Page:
As ironies continue, this one is worth mentioning: Greger identifies conventional allopathic medicine for the treatment of skin cancer as having an "extraordinary proven track record of successful treatment." He adds:

"It's one of the few cancers we're really good at curing, because we can catch it so early because you can see it emerge, and, so, easily cut it out. So, like for basal cell carcinoma, the most common type of skin cancer, conventional surgery has up to a 99 percent cure rate, squamous cell carcinoma, about 95 percent, and the most common type of melanoma, up to 90 percent.

With escharotic therapies [like black salve], there is no scientifically documented proof of efficacy period, since there have never been any clinical trials. So, all we're left with are glorified anecdotes ranging from 'patient satisfaction,' to 'unacceptable scarring,' to "invasive recurrent tumors,' to 'ulcer complications,' to 'death.'"5

A Viable Alternative for Skin Lesions: BEC5 (Eggplant Extract)

While black salve is clearly not the answer most people are looking for to treat skin lesions, another plant-based cream containing eggplant extract, known as BEC and BEC5, has been shown to eliminate most non-melanoma skin cancers in a matter of several weeks.

Unlike conventional skin cancer treatment, which usually involves surgery, the eggplant-extract cream leaves no scarring or visible signs of a tumor or lesion. Plus, it's exceptionally safe, kills only cancerous cells and leaves healthy cells untouched. It causes only minor side effects, such as itching and burning at the site.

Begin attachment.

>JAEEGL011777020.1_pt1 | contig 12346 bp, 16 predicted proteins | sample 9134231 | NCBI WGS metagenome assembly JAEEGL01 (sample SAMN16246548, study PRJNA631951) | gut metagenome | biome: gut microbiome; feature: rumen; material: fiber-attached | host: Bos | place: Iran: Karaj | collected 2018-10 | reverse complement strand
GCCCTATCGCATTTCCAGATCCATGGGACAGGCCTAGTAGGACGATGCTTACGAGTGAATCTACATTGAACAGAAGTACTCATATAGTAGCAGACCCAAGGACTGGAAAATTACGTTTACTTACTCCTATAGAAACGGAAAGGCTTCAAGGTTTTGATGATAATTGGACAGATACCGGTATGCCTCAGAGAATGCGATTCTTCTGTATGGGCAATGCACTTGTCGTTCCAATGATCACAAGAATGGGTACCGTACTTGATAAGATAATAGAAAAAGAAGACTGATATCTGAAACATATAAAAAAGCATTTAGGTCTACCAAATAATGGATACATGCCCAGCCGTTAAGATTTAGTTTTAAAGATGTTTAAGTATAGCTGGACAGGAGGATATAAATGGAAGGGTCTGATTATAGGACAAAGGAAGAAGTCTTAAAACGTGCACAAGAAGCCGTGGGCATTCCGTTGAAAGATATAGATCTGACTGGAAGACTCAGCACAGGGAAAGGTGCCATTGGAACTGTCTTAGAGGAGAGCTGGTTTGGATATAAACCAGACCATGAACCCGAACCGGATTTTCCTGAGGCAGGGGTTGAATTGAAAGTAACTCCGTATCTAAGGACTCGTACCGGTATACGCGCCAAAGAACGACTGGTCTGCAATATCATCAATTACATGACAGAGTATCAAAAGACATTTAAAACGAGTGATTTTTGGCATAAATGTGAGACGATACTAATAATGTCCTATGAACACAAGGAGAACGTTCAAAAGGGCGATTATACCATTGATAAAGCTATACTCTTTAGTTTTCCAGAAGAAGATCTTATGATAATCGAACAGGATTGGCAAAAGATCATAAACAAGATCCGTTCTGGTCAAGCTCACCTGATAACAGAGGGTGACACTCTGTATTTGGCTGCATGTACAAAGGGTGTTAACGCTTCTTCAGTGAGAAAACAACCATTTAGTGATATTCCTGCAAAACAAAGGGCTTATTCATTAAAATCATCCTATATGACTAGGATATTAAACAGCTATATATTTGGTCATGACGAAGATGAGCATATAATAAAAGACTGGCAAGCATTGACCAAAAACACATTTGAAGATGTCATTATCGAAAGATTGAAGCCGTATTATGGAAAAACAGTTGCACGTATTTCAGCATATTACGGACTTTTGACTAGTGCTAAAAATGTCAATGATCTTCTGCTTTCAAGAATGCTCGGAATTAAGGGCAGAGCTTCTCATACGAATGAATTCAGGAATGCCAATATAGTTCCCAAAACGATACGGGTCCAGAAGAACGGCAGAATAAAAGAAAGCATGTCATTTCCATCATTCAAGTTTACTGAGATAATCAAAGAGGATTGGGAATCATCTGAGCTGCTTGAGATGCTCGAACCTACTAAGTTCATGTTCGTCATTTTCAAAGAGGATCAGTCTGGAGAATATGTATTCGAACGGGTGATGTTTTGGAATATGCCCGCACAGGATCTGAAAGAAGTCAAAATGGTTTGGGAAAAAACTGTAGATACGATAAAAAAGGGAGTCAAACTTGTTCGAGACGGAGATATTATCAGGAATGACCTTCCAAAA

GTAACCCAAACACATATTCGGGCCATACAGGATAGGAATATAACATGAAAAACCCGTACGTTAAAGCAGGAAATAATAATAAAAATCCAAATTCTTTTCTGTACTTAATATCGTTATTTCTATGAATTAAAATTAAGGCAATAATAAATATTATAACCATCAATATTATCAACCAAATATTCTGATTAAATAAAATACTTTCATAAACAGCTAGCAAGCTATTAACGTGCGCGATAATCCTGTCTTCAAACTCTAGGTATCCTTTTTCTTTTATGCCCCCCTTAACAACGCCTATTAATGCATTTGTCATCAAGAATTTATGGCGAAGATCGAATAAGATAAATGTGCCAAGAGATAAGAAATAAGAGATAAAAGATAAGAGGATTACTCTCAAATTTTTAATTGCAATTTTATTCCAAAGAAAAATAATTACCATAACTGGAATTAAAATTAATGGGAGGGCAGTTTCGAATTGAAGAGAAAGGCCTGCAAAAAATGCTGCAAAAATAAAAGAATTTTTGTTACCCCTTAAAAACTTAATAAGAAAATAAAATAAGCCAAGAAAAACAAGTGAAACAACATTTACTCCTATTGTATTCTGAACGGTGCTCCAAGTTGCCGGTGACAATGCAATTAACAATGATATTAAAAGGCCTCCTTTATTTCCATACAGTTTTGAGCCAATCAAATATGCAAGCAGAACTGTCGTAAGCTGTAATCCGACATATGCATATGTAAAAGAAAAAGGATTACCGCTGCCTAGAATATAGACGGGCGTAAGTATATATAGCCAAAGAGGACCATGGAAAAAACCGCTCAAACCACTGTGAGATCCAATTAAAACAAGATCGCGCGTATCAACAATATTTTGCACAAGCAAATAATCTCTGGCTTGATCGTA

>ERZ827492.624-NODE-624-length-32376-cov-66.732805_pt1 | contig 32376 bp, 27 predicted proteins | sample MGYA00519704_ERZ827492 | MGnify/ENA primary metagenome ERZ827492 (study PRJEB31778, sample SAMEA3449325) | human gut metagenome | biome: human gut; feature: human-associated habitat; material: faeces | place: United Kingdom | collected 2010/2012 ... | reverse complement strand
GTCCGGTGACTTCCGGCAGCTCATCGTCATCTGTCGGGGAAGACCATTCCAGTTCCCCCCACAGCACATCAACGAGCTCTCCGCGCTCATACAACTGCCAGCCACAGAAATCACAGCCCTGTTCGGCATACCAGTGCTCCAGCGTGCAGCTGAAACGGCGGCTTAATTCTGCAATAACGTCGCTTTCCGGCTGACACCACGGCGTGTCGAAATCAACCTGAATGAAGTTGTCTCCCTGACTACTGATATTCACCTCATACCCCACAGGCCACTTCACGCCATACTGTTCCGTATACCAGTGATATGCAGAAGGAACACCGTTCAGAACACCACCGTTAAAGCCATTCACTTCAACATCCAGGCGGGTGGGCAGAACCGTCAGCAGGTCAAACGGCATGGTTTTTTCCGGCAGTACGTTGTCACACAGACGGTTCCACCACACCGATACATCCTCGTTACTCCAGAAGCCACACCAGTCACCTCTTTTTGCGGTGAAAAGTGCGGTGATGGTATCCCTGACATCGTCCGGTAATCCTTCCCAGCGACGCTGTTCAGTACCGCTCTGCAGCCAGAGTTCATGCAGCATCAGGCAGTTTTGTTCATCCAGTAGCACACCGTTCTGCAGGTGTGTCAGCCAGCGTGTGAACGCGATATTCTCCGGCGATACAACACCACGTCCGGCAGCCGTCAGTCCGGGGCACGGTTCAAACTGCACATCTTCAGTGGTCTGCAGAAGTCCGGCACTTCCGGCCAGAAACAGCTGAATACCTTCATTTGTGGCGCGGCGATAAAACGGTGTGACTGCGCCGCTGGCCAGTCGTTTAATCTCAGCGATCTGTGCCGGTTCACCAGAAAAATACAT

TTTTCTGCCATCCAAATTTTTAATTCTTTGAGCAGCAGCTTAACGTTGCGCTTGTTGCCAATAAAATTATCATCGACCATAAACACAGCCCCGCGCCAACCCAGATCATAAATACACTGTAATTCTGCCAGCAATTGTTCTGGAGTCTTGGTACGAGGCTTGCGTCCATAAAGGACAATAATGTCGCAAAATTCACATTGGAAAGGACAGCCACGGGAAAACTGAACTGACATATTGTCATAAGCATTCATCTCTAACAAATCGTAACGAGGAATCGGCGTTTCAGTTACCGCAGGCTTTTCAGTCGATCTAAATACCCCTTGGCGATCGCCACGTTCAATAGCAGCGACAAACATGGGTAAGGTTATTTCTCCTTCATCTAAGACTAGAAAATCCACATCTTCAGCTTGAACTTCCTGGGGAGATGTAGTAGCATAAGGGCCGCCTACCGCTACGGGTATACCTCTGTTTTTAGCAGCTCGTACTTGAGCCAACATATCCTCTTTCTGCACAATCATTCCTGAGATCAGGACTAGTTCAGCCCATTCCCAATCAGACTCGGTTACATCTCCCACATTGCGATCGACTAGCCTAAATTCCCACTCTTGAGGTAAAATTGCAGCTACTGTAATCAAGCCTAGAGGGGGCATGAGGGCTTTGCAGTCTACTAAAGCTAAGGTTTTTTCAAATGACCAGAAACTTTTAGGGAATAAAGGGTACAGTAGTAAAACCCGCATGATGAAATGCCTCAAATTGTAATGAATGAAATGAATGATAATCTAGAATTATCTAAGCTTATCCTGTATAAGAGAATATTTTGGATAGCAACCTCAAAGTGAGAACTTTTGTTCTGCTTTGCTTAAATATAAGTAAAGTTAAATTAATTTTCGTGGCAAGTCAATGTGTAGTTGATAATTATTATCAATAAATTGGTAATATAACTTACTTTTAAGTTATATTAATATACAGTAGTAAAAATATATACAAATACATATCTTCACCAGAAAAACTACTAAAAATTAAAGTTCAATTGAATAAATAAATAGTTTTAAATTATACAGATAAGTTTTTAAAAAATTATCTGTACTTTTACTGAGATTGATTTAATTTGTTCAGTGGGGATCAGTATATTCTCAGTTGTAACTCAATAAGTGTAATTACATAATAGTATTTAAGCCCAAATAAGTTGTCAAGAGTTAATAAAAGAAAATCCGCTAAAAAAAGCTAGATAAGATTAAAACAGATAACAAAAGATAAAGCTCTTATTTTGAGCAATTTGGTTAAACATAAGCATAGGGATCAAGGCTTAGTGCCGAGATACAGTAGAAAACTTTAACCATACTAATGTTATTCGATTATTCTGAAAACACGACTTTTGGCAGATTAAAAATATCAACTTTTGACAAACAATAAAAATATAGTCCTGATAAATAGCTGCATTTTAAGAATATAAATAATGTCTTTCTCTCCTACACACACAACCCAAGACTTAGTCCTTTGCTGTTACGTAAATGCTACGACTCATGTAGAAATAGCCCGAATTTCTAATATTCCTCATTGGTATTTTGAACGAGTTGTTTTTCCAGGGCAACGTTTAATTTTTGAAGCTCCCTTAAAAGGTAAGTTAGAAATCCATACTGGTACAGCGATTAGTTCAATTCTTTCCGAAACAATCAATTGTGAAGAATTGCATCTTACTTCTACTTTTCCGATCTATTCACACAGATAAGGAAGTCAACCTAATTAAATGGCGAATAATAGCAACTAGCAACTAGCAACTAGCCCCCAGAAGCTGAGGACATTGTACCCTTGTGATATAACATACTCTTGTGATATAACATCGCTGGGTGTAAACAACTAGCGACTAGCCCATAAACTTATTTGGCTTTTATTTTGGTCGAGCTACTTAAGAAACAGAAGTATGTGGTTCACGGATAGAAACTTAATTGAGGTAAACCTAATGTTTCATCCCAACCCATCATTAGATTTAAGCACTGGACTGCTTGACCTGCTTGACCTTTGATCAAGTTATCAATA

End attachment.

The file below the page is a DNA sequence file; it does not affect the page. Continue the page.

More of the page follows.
Using members of the Solanaceae family of plants, known as the nightshade family, as a cancer treatment is not a new thing. Surprisingly, natural health pioneer Dr. Jonathan Wright identified that these types of vegetables with cancer-killing properties were used almost 200 years ago — 1825, to be exact. It took modern researchers until the 1950s to begin scrutinizing BEC as a treatment option for malignant and benign human skin tumors. In 1991, Bill E. Cham reported findings from an Australian study in Cancer Letters:

"We now report that a preparation ... which contains very low concentrations of BEC (0.005 percent) is effective in the treatment of keratoses, basal cell carcinomas (BCCs) and squamous cell carcinomas (SCCs) of the skin of humans. In an open study, clinical and histological observations indicated that all lesions (56 keratoses, 39 BCCs and 29 SCCs) treated with [the preparation] had regressed."6